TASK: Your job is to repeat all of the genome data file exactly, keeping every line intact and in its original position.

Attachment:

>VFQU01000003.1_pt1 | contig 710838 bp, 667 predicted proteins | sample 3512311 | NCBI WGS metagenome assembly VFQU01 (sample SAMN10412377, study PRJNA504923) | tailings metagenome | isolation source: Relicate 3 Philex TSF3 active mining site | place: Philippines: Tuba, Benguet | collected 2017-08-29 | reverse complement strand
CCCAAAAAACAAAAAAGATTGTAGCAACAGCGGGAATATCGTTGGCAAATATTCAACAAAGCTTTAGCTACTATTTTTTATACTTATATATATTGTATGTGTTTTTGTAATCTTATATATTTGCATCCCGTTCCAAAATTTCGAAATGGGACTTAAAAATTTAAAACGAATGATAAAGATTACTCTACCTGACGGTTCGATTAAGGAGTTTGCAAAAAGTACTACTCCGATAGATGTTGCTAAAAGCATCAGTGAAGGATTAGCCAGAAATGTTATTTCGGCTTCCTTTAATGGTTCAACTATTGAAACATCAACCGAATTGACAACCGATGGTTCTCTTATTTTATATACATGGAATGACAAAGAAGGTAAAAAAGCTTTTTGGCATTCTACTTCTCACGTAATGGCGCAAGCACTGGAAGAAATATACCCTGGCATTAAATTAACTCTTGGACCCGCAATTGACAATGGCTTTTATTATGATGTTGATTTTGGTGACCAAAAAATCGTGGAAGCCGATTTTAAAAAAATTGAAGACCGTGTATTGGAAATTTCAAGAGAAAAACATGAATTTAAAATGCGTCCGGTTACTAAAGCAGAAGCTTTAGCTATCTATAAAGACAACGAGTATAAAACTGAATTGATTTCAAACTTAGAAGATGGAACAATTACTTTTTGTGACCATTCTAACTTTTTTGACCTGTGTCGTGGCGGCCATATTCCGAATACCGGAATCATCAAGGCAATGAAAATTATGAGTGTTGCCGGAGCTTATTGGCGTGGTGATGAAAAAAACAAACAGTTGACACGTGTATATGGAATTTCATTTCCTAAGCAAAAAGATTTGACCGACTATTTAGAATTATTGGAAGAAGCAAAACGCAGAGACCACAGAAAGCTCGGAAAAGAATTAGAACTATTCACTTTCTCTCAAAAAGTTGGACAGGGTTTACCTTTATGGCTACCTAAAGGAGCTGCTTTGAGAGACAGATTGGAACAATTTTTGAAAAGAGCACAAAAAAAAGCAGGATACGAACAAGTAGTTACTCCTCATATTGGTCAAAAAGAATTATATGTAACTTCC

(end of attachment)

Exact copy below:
>VFQU01000003.1_pt1 | contig 710838 bp, 667 predicted proteins | sample 3512311 | NCBI WGS metagenome assembly VFQU01 (sample SAMN10412377, study PRJNA504923) | tailings metagenome | isolation source: Relicate 3 Philex TSF3 active mining site | place: Philippines: Tuba, Benguet | collected 2017-08-29 | reverse complement strand
CCCAAAAAACAAAAAAGATTGTAGCAACAGCGGGAATATCGTTGGCAAATATTCAACAAAGCTTTAGCTACTATTTTTTATACTTATATATATTGTATGTGTTTTTGTAATCTTATATATTTGCATCCCGTTCCAAAATTTCGAAATGGGACTTAAAAATTTAAAACGAATGATAAAGATTACTCTACCTGACGGTTCGATTAAGGAGTTTGCAAAAAGTACTACTCCGATAGATGTTGCTAAAAGCATCAGTGAAGGATTAGCCAGAAATGTTATTTCGGCTTCCTTTAATGGTTCAACTATTGAAACATCAACCGAATTGACAACCGATGGTTCTCTTATTTTATATACATGGAATGACAAAGAAGGTAAAAAAGCTTTTTGGCATTCTACTTCTCACGTAATGGCGCAAGCACTGGAAGAAATATACCCTGGCATTAAATTAACTCTTGGACCCGCAATTGACAATGGCTTTTATTATGATGTTGATTTTGGTGACCAAAAAATCGTGGAAGCCGATTTTAAAAAAATTGAAGACCGTGTATTGGAAATTTCAAGAGAAAAACATGAATTTAAAATGCGTCCGGTTACTAAAGCAGAAGCTTTAGCTATCTATAAAGACAACGAGTATAAAACTGAATTGATTTCAAACTTAGAAGATGGAACAATTACTTTTTGTGACCATTCTAACTTTTTTGACCTGTGTCGTGGCGGCCATATTCCGAATACCGGAATCATCAAGGCAATGAAAATTATGAGTGTTGCCGGAGCTTATTGGCGTGGTGATGAAAAAAACAAACAGTTGACACGTGTATATGGAATTTCATTTCCTAAGCAAAAAGATTTGACCGACTATTTAGAATTATTGGAAGAAGCAAAACGCAGAGACCACAGAAAGCTCGGAAAAGAATTAGAACTATTCACTTTCTCTCAAAAAGTTGGACAGGGTTTACCTTTATGGCTACCTAAAGGAGCTGCTTTGAGAGACAGATTGGAACAATTTTTGAAAAGAGCACAAAAAAAAGCAGGATACGAACAAGTAGTTACTCCTCATATTGGTCAAAAAGAATTATATGTAACTTCC